Aquaculture of the Big-Bellied Seahorse Hippocampus Abdominalis Lesson 1827 (Teleostei: Syngnathidae)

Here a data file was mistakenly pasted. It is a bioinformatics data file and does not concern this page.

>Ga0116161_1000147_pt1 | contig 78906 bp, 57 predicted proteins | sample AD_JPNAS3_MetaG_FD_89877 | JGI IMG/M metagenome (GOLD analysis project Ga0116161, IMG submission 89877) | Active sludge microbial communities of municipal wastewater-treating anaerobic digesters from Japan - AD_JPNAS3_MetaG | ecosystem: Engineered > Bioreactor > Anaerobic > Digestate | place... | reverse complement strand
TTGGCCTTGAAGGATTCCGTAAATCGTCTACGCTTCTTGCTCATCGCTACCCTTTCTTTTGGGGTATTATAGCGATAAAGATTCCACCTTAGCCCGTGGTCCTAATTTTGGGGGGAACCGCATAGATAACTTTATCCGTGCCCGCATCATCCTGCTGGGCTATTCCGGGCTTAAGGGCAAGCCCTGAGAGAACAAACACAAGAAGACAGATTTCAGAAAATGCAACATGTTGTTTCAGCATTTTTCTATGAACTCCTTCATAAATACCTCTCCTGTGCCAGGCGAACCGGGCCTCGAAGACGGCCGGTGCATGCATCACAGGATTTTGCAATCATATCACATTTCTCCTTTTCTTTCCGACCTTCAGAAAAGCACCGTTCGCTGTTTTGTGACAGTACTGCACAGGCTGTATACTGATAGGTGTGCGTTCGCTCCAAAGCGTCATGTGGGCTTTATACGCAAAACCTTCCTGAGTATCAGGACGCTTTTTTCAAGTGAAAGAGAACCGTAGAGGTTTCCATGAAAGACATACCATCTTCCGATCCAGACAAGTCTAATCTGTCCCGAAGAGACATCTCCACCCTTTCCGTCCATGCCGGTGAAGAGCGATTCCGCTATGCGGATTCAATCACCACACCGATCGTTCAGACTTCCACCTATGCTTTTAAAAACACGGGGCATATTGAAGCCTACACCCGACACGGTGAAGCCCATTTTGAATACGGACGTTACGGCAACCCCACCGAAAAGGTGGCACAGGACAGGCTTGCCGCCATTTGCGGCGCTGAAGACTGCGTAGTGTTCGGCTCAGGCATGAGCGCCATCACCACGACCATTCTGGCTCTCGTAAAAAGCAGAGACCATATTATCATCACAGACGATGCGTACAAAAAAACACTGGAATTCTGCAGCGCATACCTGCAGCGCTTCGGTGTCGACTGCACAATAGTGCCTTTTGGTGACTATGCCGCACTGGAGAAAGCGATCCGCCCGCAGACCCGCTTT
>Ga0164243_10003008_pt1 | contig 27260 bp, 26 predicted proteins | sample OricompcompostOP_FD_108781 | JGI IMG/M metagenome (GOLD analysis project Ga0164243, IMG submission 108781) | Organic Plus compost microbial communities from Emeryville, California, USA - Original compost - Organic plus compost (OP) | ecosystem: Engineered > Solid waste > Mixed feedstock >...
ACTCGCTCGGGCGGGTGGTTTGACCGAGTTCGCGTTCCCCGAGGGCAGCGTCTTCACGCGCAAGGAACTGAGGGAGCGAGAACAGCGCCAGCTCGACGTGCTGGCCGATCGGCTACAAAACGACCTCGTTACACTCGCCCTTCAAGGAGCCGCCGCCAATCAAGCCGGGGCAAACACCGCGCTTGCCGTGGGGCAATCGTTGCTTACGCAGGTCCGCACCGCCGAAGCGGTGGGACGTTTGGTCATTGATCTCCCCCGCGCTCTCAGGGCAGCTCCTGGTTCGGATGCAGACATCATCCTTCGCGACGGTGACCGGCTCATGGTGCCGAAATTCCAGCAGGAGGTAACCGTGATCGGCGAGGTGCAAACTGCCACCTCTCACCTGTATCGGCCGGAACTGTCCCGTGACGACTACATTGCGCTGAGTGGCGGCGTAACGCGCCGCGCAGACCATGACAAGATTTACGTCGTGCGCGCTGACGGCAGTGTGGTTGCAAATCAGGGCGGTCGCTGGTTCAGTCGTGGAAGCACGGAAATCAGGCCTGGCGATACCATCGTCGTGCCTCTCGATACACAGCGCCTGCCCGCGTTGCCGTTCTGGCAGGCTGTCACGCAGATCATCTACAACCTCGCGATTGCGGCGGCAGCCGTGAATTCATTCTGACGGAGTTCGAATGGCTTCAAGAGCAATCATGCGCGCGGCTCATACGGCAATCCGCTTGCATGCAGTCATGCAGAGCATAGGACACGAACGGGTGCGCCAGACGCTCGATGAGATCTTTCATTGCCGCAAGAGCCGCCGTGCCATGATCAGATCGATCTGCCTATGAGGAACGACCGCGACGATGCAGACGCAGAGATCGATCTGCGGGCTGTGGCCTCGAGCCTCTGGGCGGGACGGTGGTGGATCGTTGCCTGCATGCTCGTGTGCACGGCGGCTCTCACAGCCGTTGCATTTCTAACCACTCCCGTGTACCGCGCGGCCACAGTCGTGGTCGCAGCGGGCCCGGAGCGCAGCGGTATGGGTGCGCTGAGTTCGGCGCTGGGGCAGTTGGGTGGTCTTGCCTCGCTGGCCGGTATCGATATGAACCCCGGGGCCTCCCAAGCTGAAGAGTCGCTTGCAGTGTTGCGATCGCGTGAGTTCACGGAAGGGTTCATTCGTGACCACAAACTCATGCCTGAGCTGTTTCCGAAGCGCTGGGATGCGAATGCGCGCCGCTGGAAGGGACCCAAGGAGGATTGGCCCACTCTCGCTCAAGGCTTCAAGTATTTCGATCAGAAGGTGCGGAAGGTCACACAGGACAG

Seahorses (Teleostei: Syngnathidae) are subjects of worldwide demand for medicinal use, as curios, and as live ornamental aquarium fish. Aquaculture has the potential to replace or at least supplement potentially unsustainable wild exploitation as the supply source of seahorses. The primary aim of the research within this thesis was to determine techniques for improving the technical and economic feasibility for commercially culturing the big-bellied seahorse Hippocampus abdominalis in New Zealand. In a preliminary investigation, the breeding of wild H. abdominalis in captivity and rearing of juveniles was examined, as difficulties have been encountered with these in historical attempts at culturing H. abdominalis. Breeding was found to be facilitated by providing tanks with a water height of 1 m. This depth of water allowed females to transfer their eggs to male seahorses during the vertical rising stage of mating. Growth rates of progeny to sexual maturity were reasonable with seahorses reaching an average 11 cm in standard length (SL) at one year of age, but high juvenile mortality was observed in the first few months of age, with an average 10.6% of juveniles surviving to one year. Further on-growing of these first generation progeny to seven years of age (average of 27 cm SL for both sexes) demonstrated the robustness of the species in captivity and potential to supply large seahorses to the medicinal trade where large size is desirable. To improve juvenile survival and growth, the effects of initial tank colour, lighting arrangement and stocking density on early juveniles were tested. Juveniles at one week of age were found to have higher attack rate and capture success on Artemia nauplii in clear jars than those contained in white- or black-wrapped jars, but this effect of tank colour had less affect on one month-old juveniles. Juveniles were also found to suffer fewer incidences of air bubble ingestion in side-illuminated tanks due to positively phototactic prey (Artemia) being drawn away from the water surface. The rearing of juveniles from birth to two months of age in glass aquaria with side-illumination and tank surfaces blacked-out above the waterline resulted in survival rates of >80% due to increased feeding efficiency and reduced risk of air bubble ingestion. Juvenile growth and survival at stocking densities of 1, 2 and 5 juveniles l-1 demonstrated that increasing stocking density resulted in reduced growth and survival, due to the greater occurrence of juveniles grasping and wrestling each other with their prehensile tails. Producing live foods for fish is a significant cost in finfish culture. This has led to concerted efforts to develop appropriate artificial or inert diets to reduce culture costs. To determine whether juvenile seahorses could be weaned from live food to inert diets, two inert diets (Golden Pearls and frozen copepods) were tested. It was demonstrated that one and two month-old juvenile H. abdominalis could ingest and survive on these inert foods. Co-feeding the inert diets with live Artemia improved feeding on the inert foods. However, growth and survival rates of juveniles on the inert diets were inferior to those fed only on live enriched Artemia. Cultured live foods such as Artemia are often enriched with various enrichment media to boost their nutritional value. However, enrichment media can vary in their nutritional value relative to the final target organisms they are being fed to, as well as their relative cost-effectiveness. Therefore, the effect of different Artemia enrichments on the growth and survival of H. abdominalis and their relative cost-effectiveness was tested using three commercial enrichment products (Super Selco®, DHA Protein Selco® and Algamac-3050®) and a low-cost Artemia on-growing diet (EPABSF/Spirulina platensis). On a cost/benefit basis, EPABSF/S. platensis worked out to be the most cost- effective for H. abdominalis, with comparable growth rates to seahorses fed Artemia enriched with DHA Protein Selco® and Algamac-3050®. Juvenile growth rates were poorest on Artemia enriched with Super Selco®. Feeding seahorses frozen mysid shrimp may help reduce culture costs and also increase cultured seahorse marketability to the aquarium trade, but their efficacy in seahorse culture is largely untested. Frozen mysids (Amblyops kempi) were shown to be an acceptable alternative to live enriched Artemia for H. abdominalis, providing comparable rates of seahorse growth and survival. When daily rations of frozen mysids at 5%, 10%, 15% and 20% wet body weight (wbw) were tested there was no growth advantage to feeding seahorses more than 5% wbw per day in terms of increase in seahorse length. There was a wet weight gain and Condition Factor (CF) advantage associated with increasing feed ration >10%. Feed conversion ratios (FCR) became less efficient as feed ration increased based on the total amount of mysids offered to seahorses, with increasing food wastage. However, when actual mysid consumption was taken into account there were no significant differences in FCR between rations. The natural diet and male reproductive output of H. abdominalis in Wellington Harbour was examined for use as aquaculture benchmarks. Natural diet consisted mainly of epibenthic and epifaunal crustaceans (e.g. amphipods, mysid shrimp and caridean shrimp). There were no sex-related differences in diet although there were some size- related differences with smaller seahorses consuming more amphipods. Some of the prey species eaten by wild H. abdominalis may show potential as cultured foods. Wild males produced an average of 271 juveniles per brood, with brood size increasing with parent male size. Comparison of wild reproductive output data with those of cultured male H. abdominalis revealed that cultured male output was approximately 27% lower than that of wild males. However, there were no differences in the quality (size and weight) of the juveniles produced by wild and cultured male H. abdominalis. It is suggested that cultured female reproductive output is the primary determinant in lower cultured male seahorse reproductive output. The research within this thesis has contributed to improving the technical and economic feasibility for commercially culturing the big-bellied seahorse Hippocampus abdominalis.